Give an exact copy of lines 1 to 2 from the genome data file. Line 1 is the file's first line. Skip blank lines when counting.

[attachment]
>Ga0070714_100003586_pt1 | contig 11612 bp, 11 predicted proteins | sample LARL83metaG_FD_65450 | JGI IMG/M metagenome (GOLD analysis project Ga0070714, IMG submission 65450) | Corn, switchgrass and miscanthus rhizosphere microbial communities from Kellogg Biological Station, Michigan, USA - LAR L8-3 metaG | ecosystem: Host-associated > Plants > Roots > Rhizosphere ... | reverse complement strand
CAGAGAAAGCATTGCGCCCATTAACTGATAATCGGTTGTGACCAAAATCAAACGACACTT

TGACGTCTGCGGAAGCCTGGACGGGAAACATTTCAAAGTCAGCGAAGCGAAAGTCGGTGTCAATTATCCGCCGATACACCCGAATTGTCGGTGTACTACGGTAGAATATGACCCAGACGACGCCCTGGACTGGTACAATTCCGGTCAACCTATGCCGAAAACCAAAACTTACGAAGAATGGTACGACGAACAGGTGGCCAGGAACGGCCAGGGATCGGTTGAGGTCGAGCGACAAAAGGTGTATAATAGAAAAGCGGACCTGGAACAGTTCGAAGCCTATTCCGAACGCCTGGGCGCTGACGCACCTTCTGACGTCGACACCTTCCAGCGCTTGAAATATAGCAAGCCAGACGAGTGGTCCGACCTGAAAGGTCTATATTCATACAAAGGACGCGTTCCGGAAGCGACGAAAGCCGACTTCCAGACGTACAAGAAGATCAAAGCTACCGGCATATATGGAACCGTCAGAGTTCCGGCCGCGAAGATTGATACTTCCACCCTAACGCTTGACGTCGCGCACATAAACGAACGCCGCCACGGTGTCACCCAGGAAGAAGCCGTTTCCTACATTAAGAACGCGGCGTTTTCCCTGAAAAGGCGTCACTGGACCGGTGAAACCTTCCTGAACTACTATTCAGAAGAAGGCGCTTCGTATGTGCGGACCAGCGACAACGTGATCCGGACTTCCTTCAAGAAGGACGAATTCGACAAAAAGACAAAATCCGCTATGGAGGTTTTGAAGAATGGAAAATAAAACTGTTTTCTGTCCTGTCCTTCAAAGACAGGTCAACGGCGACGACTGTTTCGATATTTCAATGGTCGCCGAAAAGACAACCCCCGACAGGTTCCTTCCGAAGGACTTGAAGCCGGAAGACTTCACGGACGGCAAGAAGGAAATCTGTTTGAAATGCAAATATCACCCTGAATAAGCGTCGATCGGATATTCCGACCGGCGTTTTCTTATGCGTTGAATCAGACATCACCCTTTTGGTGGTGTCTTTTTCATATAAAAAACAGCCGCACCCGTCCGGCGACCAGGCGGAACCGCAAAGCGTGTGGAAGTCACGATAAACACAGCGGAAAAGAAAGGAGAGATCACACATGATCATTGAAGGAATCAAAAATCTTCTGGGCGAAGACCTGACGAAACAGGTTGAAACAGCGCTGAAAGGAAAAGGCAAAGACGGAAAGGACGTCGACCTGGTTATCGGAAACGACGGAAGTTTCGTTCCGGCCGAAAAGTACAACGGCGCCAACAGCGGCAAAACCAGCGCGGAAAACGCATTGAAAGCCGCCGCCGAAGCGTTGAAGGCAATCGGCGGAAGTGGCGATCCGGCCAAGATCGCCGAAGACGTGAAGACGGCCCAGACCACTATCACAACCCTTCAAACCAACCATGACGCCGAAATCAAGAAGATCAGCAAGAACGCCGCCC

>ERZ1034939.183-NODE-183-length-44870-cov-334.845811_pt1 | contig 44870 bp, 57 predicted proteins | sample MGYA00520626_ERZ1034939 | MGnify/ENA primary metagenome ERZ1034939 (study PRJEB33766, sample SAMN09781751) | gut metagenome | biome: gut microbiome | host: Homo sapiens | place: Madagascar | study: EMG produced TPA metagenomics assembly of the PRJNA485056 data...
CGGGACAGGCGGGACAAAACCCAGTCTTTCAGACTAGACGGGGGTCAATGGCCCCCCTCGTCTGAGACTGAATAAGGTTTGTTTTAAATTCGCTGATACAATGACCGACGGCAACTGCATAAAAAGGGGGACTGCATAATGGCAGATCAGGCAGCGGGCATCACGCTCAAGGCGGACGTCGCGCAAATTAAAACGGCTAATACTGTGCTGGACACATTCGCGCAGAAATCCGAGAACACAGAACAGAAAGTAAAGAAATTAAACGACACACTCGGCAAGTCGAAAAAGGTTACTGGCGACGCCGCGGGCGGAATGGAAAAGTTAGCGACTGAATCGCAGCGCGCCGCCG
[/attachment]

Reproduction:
>Ga0070714_100003586_pt1 | contig 11612 bp, 11 predicted proteins | sample LARL83metaG_FD_65450 | JGI IMG/M metagenome (GOLD analysis project Ga0070714, IMG submission 65450) | Corn, switchgrass and miscanthus rhizosphere microbial communities from Kellogg Biological Station, Michigan, USA - LAR L8-3 metaG | ecosystem: Host-associated > Plants > Roots > Rhizosphere ... | reverse complement strand
CAGAGAAAGCATTGCGCCCATTAACTGATAATCGGTTGTGACCAAAATCAAACGACACTT